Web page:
Motorists Alerted to Deer
Inside the Outdoors, November 21
, 2014

It wasn’t long ago, I was in the process of being taxied home from church when we came upon a young doe crossing the road. The driver slowed his vehicle for the reason that he stated, “Where there is one, there are more to follow.” Sure enough, waiting in the road, three more animals crossed, all about the same age. When they reached the trees, all four stopped and looked at us with great curiosity, heads tilting, engaged in thought. All I can say is, “I bet they never saw a Veteran’s Cab before and particularly one of the vehicle’s color!

So what the driver was doing here was exactly as the Pennsylvania Game Commission was recommending in its recent news release, drivers have to use caution because whitetails will be seen more crossing the road.

According to the PGC, “All motorists should be advised that white-tailed deer have entered a period of increased activity and we are crossing roads more frequently as a result,” said Game Commission Executive Director R. Matthew Hough. He continued, “While drivers should always remain alert and on the lookout for whitetails crossing roads, now more than ever is a time to pay particular attention while behind the wheel.”

At one time, there was very little human traffic in the woods. Sportsmen and women were spending time boating, fishing on lakes or vacationing at the beach, for example. Now, it is a different scenario. All have returned home with a good percentage of them arming themselves with compound or crossbows, rifles and shotguns. The “army of intruders” as a deer may construe it, are now interrupting the tranquility of the wooded environment where they were allowed to forage and roam freely.

During this fall season, deer are spending more time actively feeding to store energy for winter months.

Recently when start of daylight savings time began, the PGC said, this is the time when there is more vehicular traffic because of the traffic between dusk and dawn. One has to take this into account and be ready to encounter animals, such as deer, along the roadway.

One cannot give one’s full attention to the possibility of encountering deer if he is concentrating half on the roadway conditions while talking on one’s cell phone or driving with one hand and holding and supping from a cup of coffee with the other. One has to give full attention to the surroundings so he knows what is to the left and to the right of approaching conditions ahead.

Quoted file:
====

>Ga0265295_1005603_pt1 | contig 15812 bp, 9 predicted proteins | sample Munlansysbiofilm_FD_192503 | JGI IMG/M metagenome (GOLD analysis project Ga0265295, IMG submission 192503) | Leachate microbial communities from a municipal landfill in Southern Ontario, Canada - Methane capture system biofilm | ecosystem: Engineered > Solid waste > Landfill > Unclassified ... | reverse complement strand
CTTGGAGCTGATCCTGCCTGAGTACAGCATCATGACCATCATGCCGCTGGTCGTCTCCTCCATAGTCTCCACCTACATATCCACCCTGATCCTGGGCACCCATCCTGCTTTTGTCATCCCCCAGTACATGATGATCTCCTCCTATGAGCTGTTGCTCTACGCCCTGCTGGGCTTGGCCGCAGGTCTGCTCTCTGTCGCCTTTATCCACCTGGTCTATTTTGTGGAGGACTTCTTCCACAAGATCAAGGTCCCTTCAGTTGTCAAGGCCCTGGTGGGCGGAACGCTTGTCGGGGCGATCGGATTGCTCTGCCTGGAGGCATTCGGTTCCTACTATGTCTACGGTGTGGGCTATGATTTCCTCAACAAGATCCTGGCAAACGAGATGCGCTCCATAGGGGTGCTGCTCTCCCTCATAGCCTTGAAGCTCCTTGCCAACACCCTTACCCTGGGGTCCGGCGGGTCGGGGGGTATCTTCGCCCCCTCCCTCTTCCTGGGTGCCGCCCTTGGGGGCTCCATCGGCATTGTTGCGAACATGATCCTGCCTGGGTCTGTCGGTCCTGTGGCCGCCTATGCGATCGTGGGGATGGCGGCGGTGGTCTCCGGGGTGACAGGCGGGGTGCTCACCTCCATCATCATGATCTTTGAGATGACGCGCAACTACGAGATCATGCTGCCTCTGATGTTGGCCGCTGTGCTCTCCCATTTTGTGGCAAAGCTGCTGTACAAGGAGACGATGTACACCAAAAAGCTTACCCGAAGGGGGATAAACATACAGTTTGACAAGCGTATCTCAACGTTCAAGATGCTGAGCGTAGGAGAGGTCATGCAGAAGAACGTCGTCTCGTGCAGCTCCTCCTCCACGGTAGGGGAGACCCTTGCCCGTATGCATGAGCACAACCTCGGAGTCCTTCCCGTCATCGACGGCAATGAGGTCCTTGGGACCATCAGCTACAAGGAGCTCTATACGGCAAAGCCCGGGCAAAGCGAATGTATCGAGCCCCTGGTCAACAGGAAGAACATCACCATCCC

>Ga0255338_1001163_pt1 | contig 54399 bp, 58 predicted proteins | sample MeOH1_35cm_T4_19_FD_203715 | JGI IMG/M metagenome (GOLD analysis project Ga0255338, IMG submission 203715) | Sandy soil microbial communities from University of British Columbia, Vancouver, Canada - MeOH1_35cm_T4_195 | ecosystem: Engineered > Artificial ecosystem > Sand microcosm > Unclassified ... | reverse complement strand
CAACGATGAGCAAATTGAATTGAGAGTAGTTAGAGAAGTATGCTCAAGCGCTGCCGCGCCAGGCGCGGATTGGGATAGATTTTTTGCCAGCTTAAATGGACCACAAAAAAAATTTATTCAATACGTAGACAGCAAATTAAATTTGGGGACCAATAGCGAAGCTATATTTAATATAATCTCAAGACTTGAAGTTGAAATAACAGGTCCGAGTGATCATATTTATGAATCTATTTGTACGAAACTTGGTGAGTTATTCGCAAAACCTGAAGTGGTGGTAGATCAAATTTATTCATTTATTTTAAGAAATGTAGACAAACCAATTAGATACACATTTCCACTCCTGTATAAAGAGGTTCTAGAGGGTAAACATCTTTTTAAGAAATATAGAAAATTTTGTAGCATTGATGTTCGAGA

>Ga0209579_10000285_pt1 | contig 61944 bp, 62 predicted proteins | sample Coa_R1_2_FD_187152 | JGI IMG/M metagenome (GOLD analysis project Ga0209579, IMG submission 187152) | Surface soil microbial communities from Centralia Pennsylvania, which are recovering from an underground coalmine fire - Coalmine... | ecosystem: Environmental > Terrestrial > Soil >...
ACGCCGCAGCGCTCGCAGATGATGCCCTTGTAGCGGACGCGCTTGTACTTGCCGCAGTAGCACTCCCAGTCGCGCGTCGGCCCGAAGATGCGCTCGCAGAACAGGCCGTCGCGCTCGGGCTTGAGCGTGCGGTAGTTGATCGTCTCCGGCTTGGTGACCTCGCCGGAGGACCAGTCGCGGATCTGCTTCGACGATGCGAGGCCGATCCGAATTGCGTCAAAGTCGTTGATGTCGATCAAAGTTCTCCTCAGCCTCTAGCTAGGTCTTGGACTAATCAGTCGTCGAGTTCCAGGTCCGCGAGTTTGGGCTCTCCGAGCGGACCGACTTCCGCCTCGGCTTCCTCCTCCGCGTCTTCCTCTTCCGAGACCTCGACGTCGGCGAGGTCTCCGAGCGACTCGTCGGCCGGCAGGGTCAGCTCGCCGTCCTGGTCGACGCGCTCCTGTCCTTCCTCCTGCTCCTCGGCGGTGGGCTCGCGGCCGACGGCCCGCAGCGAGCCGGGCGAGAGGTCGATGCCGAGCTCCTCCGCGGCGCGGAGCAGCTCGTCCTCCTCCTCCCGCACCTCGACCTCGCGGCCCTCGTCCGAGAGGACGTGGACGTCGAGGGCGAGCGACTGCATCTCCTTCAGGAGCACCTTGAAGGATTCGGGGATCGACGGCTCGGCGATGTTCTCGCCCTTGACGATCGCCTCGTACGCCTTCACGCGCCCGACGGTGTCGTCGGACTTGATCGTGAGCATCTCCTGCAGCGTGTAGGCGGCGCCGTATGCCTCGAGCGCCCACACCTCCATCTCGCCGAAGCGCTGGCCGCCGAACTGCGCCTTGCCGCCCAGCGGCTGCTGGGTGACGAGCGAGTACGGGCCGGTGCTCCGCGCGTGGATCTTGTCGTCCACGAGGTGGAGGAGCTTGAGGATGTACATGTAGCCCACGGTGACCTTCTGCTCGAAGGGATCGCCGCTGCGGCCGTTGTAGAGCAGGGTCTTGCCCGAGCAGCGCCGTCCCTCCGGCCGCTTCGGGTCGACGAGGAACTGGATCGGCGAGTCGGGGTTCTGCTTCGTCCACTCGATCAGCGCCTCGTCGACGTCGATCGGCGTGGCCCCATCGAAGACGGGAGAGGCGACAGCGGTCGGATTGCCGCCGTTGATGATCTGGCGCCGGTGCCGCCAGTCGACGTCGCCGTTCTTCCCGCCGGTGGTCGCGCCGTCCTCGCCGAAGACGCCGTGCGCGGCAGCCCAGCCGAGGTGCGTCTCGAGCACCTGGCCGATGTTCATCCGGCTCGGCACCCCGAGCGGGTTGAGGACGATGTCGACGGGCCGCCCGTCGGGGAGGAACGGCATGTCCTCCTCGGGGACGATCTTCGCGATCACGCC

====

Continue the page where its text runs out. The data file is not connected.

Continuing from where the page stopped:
Unfortunately, all too often, a deer does get hit. The PGC states that, “A driver who hits a deer with a vehicle is not required to report the accident to the Game Commission. If the deer dies, only Pennsylvania residents may claim the carcass.” In this case, drivers must call the Game Commission region office representing the county where the accident occurred and an agency dispatcher will collect the information needed to provide a free permit number, which the caller should write down. A resident must call within 24 hours of taking possession. A passing Pennsylvania motorist also may claim the deer, if the person whose vehicle hit it doesn’t want it,” it said.

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Moving on, the fish are jumping in area lakes thanks to recent stocking of trout by the Pennsylvania Fish and Boat Commission.

Recently, a friend took me on a quick outing to Lower Twin Lake, my favorite body of water. No sooner did we get on the sidewalk that runs parallel to the lake did a regular angler from Jeannette pull in a trout on a jig suspended from a bobber.

My friend said he got hits on a Kastmaster, but this time no takes. I was blessed with getting my favorite fish, a nice, hefty bluegill on an artificial, scented dugworm, manufactured by Berkley. It has been my ticket for both bluegill and trout.

My father-in-law taught me, “Always use natural presentation – a baited hook suspended under a bobber, no weight.” Try it, it works!

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Finally, while being taxied to St. James Roman Catholic Church in New Alexandria, recently, my Veteran’s Cab chauffeur spotted a pheasant walking along the berm of State Route 981. With a smile on his face, he stated, “That bird certainly knows where to stay on the safe side. One is not allowed to shoot wildlife within 200 yards of a highway.”

On the other side of the coin, how safe can it be for “the two-legged strutter” if a motorist accidently strikes it and causes its demise? Either way, I think our friend ought to rethink its strategy. It’s no time to feel smug just yet.


- Paul J. Volkmann
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